In as quickly as five months though, Yang is earning between $600-$750 per month through online sales of his paintings. He gave some of his works to local leaders as gifts and proudly told them: “I will not come back for money anymore!”

Meilan Xue, who is part of the Center’s first group of students, saw her seemingly impossible life change for the better. When she was only 20 years old, a stroke impaired Xue’s language capabilities, causing memory decline, leaving her right hand and left leg paralyzed, and blind in one eye. For nearly a decade she avoided going out, preferring to stay in her room where she killed time by sketching day after day.

She heard about the Center and made her way there with the help of her mother. Since enrolling, Xue has completed one painting after another, and her work gets better and better. The horrors of the past ten years have become more bearable for her. Painting taught her to listen to her own peaceful heart. Books, oil lamps, red candles, old chairs, sewing baskets—all of these objects speak their stories under her brush and are reminiscent of China’s lovely rural traditions. Her paintings are popular online, having earned her $600—the first income she’s earned since her fateful stroke ten years ago.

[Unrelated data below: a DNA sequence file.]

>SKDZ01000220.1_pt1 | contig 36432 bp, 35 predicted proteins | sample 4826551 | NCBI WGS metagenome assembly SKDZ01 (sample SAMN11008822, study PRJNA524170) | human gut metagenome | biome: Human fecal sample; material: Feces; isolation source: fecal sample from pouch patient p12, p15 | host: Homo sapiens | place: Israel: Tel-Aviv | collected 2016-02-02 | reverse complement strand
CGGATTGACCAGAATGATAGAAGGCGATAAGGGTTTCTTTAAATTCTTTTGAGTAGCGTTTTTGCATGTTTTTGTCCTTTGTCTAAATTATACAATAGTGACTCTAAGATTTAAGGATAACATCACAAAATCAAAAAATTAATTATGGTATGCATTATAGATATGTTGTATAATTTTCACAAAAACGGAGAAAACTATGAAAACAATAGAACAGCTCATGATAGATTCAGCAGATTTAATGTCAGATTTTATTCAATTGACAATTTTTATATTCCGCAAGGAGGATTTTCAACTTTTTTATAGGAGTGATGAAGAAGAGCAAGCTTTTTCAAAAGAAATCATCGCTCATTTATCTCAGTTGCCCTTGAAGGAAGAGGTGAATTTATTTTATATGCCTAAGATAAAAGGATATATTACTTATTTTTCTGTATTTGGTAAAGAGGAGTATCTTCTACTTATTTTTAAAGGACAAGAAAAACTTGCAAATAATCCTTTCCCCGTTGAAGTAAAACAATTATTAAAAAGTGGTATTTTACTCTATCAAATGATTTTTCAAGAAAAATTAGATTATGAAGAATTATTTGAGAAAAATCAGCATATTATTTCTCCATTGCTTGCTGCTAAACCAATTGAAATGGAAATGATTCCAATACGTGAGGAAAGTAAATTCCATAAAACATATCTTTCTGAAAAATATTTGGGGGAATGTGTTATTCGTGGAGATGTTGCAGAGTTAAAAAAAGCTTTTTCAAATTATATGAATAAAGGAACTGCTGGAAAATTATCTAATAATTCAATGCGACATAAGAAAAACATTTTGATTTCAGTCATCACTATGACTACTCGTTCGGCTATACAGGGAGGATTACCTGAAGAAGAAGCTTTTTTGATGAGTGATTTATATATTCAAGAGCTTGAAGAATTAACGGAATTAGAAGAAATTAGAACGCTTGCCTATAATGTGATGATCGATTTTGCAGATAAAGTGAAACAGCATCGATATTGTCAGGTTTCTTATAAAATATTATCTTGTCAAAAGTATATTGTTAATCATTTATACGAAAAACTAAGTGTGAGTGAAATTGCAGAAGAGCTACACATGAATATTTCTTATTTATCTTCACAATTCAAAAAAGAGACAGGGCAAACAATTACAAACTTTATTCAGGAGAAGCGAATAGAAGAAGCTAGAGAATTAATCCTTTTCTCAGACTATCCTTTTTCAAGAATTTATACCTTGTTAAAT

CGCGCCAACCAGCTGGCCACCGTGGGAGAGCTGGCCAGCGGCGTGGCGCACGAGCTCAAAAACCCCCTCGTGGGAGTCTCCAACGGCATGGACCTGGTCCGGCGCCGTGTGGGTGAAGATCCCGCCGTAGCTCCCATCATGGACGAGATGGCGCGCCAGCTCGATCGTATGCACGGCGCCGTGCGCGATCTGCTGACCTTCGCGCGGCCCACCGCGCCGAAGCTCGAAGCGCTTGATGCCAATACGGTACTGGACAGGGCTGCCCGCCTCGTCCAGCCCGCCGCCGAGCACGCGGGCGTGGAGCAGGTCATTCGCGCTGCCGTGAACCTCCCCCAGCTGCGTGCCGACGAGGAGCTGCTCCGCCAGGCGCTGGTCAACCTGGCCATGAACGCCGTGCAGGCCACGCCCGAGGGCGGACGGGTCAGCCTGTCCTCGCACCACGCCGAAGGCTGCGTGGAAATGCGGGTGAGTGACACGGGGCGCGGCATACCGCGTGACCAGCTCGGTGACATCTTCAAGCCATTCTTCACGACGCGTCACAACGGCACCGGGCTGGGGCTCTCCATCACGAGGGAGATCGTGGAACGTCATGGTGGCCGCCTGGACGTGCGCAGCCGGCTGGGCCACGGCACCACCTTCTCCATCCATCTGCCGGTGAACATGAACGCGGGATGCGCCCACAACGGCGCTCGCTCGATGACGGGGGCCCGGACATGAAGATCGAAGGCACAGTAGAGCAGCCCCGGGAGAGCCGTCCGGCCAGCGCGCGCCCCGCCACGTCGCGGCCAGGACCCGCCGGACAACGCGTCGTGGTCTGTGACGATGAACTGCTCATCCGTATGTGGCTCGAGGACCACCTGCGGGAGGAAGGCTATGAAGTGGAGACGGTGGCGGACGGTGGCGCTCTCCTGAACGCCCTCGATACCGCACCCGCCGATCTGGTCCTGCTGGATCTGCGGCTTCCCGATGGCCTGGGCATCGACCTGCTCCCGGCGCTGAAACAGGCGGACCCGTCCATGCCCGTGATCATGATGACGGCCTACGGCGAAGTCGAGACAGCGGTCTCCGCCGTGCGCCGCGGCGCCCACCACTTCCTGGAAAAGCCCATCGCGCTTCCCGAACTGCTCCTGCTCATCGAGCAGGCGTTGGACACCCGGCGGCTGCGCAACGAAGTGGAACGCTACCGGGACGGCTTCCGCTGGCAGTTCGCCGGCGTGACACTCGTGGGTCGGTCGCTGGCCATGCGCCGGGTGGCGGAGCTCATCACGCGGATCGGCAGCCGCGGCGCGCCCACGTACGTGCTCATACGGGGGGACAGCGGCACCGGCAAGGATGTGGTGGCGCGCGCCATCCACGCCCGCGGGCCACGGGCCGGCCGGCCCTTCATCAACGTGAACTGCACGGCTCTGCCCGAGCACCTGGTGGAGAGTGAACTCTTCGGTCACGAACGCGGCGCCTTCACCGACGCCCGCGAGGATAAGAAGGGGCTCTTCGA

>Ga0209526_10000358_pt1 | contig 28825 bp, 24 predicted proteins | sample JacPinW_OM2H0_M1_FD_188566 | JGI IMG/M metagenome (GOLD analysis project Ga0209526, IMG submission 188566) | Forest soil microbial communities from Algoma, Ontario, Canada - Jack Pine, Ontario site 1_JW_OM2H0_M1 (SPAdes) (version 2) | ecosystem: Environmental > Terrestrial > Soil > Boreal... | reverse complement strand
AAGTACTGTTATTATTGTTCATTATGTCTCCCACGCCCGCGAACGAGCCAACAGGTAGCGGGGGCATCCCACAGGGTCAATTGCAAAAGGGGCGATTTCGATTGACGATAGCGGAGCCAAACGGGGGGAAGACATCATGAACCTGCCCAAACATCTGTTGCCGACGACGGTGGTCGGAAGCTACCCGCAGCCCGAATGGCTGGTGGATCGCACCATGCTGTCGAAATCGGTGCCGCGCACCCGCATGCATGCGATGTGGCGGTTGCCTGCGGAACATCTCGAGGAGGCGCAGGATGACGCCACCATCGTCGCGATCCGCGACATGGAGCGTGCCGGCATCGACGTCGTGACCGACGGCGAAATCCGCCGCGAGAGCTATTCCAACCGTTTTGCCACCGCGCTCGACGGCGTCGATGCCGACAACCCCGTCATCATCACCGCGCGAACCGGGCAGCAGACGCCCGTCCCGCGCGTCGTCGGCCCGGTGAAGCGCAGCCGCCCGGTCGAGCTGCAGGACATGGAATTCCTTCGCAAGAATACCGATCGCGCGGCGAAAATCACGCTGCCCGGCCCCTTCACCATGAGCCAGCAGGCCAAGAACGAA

Xue’s physical health has progressed remarkably since her time at the Center. She can now walk without assistance, her arm is stronger, and she is able to speak in complete sentences. This transformation has not only brought her family happiness, but also allows them to feel hopeful for her bright future.

Minghui Shen joined the Center around the same time as Yang. At three feet, eight inches tall, Shen is a dwarf, and he used to make a living by selling toy balloons in the streets. To solicit business, he’d dress up as a clown and use his dwarfism to entertain passengers and customers.